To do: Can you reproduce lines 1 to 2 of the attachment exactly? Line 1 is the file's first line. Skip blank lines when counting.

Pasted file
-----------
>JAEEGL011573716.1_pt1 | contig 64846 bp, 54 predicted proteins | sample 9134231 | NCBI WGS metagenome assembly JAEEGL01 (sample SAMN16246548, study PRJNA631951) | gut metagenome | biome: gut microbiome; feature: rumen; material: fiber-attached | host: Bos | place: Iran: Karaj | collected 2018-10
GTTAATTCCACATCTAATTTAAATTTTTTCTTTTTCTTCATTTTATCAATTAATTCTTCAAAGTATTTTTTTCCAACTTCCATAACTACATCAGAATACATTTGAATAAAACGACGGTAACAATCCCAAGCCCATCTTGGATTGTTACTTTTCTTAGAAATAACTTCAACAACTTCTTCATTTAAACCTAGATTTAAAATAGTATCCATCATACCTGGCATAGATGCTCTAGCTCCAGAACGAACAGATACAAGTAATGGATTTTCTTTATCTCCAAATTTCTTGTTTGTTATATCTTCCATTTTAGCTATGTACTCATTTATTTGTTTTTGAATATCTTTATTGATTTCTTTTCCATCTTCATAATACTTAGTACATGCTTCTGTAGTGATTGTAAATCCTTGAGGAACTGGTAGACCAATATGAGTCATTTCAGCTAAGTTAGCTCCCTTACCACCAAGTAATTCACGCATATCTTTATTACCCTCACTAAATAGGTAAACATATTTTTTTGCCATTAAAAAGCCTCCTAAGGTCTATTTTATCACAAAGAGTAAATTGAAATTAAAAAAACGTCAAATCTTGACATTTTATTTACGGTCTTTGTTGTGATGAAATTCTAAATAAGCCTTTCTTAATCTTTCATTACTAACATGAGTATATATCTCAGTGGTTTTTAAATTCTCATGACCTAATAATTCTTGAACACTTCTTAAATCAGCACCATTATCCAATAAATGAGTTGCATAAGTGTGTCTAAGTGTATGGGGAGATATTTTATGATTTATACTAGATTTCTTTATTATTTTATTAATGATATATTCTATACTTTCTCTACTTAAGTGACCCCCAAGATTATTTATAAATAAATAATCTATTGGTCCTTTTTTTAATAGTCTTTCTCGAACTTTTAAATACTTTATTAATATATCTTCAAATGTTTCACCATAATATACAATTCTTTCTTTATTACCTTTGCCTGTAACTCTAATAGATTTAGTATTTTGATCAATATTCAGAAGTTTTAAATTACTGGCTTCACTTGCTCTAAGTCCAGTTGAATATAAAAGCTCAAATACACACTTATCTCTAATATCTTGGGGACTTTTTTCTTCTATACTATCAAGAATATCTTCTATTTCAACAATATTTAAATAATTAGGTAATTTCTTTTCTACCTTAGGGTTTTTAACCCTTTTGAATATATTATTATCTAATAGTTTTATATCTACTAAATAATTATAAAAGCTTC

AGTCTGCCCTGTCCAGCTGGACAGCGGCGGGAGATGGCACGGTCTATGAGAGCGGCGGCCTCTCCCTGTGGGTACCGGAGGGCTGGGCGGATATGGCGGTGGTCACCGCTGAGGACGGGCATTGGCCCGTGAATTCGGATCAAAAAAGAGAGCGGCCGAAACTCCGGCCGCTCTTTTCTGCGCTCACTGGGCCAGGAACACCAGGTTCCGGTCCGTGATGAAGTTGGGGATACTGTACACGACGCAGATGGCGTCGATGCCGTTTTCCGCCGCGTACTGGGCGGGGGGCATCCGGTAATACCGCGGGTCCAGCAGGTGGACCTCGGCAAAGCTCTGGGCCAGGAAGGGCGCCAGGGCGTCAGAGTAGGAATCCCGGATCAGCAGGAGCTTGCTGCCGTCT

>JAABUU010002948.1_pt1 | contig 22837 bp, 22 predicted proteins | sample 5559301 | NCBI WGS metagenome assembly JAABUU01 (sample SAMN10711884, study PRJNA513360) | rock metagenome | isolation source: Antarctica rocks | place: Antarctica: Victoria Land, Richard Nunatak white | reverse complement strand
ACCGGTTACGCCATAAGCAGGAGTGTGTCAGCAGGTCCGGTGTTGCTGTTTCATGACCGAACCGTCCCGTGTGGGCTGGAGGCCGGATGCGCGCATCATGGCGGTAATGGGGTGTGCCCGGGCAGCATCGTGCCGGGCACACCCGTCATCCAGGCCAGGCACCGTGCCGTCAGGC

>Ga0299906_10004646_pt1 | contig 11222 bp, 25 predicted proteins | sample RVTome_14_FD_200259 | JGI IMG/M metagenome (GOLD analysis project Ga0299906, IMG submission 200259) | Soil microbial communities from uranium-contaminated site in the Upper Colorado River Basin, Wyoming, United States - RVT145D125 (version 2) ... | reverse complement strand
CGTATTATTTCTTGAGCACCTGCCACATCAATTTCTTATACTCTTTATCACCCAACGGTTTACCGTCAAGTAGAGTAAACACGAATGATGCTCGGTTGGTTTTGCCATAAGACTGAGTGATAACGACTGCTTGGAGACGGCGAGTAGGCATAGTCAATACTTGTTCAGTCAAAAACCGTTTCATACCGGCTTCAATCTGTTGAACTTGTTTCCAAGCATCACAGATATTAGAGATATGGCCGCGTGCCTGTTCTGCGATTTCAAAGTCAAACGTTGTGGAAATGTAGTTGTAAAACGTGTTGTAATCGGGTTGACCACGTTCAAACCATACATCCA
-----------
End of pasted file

>JAEEGL011573716.1_pt1 | contig 64846 bp, 54 predicted proteins | sample 9134231 | NCBI WGS metagenome assembly JAEEGL01 (sample SAMN16246548, study PRJNA631951) | gut metagenome | biome: gut microbiome; feature: rumen; material: fiber-attached | host: Bos | place: Iran: Karaj | collected 2018-10
GTTAATTCCACATCTAATTTAAATTTTTTCTTTTTCTTCATTTTATCAATTAATTCTTCAAAGTATTTTTTTCCAACTTCCATAACTACATCAGAATACATTTGAATAAAACGACGGTAACAATCCCAAGCCCATCTTGGATTGTTACTTTTCTTAGAAATAACTTCAACAACTTCTTCATTTAAACCTAGATTTAAAATAGTATCCATCATACCTGGCATAGATGCTCTAGCTCCAGAACGAACAGATACAAGTAATGGATTTTCTTTATCTCCAAATTTCTTGTTTGTTATATCTTCCATTTTAGCTATGTACTCATTTATTTGTTTTTGAATATCTTTATTGATTTCTTTTCCATCTTCATAATACTTAGTACATGCTTCTGTAGTGATTGTAAATCCTTGAGGAACTGGTAGACCAATATGAGTCATTTCAGCTAAGTTAGCTCCCTTACCACCAAGTAATTCACGCATATCTTTATTACCCTCACTAAATAGGTAAACATATTTTTTTGCCATTAAAAAGCCTCCTAAGGTCTATTTTATCACAAAGAGTAAATTGAAATTAAAAAAACGTCAAATCTTGACATTTTATTTACGGTCTTTGTTGTGATGAAATTCTAAATAAGCCTTTCTTAATCTTTCATTACTAACATGAGTATATATCTCAGTGGTTTTTAAATTCTCATGACCTAATAATTCTTGAACACTTCTTAAATCAGCACCATTATCCAATAAATGAGTTGCATAAGTGTGTCTAAGTGTATGGGGAGATATTTTATGATTTATACTAGATTTCTTTATTATTTTATTAATGATATATTCTATACTTTCTCTACTTAAGTGACCCCCAAGATTATTTATAAATAAATAATCTATTGGTCCTTTTTTTAATAGTCTTTCTCGAACTTTTAAATACTTTATTAATATATCTTCAAATGTTTCACCATAATATACAATTCTTTCTTTATTACCTTTGCCTGTAACTCTAATAGATTTAGTATTTTGATCAATATTCAGAAGTTTTAAATTACTGGCTTCACTTGCTCTAAGTCCAGTTGAATATAAAAGCTCAAATACACACTTATCTCTAATATCTTGGGGACTTTTTTCTTCTATACTATCAAGAATATCTTCTATTTCAACAATATTTAAATAATTAGGTAATTTCTTTTCTACCTTAGGGTTTTTAACCCTTTTGAATATATTATTATCTAATAGTTTTATATCTACTAAATAATTATAAAAGCTTC